About the Breed
How it all started
A German cavalry officer, Capt. Max von Stephanitz, is the father of the German Shepherd.
How the breed became very popular and loved all over the world.
For some time von Stephanitz had studied the possibilities of creating a new breed that was to embody the best traits of the hardy German sheepdogs that the officer loved for their loyalty, tenaciousness, intelligence and strength. Von Stephanitz wanted a breed that could be used in various tasks by farmers, law enforcement personnel, the military, and fire and rescue units.
Then, in 1899, at a regional dog show, von Stephanitz became mesmerized by the skills of a sheepdog named Hektor Linksrhein. The captain decided then and there that he had discovered his ideal animal and purchased Hektor on the spot. Later, he named the animal Horand v Grafeth.
Horand’s seed became the genetic starting point for the development of the remarkable breed we call German Shepherds in the United States and in most English-speaking countries. In Great Britain, the dog is popularly known as an Alsatian. That name is a vestige of the stigma attached to the adjective “German” in the immediate years following the conclusion of the Second World War.
After acquiring Horand, von Stephanitz organized an association, the Verein fur deutsche Schaferhunde, or SV. From the beginning he presided over the group with a firm hand, developing the new breed’s standards. He applied his exacting criteria to breeding programs that were started throughout Germany. Von Stephanitz’s attention to detail and his uncompromising standards helped breeders fix the qualities for which the German Shepherd is admired today.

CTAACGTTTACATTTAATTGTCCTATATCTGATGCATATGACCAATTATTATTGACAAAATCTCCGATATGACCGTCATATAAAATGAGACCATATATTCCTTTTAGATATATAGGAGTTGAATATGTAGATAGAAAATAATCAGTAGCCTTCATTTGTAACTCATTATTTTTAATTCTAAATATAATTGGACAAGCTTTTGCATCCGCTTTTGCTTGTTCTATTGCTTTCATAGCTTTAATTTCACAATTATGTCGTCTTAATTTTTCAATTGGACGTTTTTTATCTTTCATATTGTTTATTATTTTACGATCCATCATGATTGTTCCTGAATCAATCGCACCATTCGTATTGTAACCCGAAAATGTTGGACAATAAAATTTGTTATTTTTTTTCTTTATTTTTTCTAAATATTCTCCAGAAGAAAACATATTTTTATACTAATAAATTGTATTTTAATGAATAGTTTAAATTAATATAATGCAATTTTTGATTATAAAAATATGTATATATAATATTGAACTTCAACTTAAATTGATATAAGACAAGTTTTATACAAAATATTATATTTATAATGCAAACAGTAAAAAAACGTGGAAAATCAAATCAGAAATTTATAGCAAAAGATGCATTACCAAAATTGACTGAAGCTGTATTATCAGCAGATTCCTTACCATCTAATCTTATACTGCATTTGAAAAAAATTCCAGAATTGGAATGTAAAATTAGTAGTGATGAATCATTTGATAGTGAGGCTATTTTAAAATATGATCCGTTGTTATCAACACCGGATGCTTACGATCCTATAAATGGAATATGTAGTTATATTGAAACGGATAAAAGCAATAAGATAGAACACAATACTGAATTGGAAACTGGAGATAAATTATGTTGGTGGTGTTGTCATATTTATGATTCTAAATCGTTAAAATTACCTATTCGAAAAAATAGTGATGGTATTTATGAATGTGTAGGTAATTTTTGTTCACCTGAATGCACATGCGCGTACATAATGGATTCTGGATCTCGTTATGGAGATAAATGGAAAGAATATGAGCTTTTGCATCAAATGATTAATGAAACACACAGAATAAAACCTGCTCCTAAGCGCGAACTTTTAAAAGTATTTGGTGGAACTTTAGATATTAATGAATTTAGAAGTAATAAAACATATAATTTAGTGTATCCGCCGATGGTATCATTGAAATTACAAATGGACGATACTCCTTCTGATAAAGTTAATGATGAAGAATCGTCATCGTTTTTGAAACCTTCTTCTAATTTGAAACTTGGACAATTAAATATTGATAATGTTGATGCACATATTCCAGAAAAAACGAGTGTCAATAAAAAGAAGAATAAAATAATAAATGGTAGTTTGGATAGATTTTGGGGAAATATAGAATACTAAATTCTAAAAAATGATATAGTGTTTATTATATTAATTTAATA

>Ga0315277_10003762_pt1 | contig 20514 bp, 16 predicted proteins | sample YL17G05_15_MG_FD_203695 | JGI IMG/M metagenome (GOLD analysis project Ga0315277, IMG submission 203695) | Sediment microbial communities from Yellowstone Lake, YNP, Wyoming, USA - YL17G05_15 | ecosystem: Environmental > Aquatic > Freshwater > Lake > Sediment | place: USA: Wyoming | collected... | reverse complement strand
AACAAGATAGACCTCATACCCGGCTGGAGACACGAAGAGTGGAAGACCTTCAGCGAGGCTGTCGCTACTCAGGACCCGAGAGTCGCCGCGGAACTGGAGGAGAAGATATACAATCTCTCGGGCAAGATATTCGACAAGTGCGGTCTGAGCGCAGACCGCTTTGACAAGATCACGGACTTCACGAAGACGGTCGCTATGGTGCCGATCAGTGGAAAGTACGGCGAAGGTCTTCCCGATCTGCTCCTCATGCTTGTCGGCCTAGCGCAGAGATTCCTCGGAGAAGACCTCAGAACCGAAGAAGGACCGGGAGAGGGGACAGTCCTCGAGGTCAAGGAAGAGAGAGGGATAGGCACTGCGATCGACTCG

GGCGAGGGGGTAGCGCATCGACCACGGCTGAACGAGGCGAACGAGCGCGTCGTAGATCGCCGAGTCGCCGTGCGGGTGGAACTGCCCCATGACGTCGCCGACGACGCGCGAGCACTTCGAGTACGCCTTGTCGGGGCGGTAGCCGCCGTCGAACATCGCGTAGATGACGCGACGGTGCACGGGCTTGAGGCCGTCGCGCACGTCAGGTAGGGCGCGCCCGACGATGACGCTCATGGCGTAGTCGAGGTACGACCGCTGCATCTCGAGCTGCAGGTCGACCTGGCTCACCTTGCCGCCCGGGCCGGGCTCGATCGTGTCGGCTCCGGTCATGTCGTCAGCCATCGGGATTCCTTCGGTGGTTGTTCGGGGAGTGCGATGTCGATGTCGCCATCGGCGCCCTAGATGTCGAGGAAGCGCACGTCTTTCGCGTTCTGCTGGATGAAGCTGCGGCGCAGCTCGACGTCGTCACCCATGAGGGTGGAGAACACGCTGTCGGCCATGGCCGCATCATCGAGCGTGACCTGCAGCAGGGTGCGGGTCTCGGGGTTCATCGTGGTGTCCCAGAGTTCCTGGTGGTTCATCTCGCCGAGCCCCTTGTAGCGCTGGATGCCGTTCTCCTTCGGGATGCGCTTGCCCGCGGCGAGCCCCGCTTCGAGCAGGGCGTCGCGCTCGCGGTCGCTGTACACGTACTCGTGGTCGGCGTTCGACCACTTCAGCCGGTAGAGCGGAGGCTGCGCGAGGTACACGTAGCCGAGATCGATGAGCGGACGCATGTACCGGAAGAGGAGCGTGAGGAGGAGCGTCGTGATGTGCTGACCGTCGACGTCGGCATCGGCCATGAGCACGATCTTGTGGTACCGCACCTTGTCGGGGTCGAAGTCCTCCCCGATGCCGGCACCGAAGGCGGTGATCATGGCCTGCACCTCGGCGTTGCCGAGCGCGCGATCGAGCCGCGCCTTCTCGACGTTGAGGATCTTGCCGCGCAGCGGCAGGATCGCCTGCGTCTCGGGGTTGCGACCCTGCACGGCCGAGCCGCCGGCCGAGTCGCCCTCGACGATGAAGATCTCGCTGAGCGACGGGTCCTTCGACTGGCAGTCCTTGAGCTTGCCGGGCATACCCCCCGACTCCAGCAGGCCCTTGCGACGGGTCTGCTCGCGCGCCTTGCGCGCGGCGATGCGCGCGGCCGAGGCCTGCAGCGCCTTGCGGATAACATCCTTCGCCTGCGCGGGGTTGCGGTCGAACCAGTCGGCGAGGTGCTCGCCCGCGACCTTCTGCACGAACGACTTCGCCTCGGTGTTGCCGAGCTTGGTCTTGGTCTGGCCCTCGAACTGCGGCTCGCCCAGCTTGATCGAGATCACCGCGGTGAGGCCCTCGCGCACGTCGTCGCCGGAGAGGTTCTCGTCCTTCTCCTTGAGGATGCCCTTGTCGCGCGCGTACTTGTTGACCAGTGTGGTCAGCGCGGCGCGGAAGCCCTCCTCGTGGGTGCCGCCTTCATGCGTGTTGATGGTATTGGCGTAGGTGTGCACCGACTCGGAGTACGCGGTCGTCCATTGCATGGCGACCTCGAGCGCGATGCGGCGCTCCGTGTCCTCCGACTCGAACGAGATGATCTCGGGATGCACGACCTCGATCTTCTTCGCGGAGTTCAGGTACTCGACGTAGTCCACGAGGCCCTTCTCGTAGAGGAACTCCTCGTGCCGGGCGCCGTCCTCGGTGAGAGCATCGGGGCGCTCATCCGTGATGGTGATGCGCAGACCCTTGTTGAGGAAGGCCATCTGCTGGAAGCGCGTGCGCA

How the breed was used during WW1 and WW2.
Later, as a result of von Stephanitz’s energetic campaigns on behalf of these dogs, German Shepherds were used extensively during World War I as messenger dogs, rescue dogs and guard dogs. In little time British, French and American soldiers discovered the German Shepherd’s remarkable qualities. As a result, some servicemen took the dogs home. From that moment, the breed’s popularity grew by leaps and bounds outside Germany.
During the Second World War, the German Shepherd became the Allied serviceman’s inseparable companion. The animals were assigned many of the same duties these dogs had performed throughout World War I.
The Breed Today
The breed is now one of the most loved family dogs.
Unfortunately, and perhaps this is due to the breed’s popularity among armed forces and police departments, in the popular mind the German Shepherd is often viewed as a vicious, aggressive animal that is little more than a domesticated wolf.
Nothing could be further from the truth. If they are bred with care and raised with a bit of common sense, German Shepherds are even-tempered and affectionate. Indeed, until very recently, the German Shepherd’s loyalty, adaptability, stamina, and great natural intelligence made him the guide dog of choice for blind people in the United States and Britain.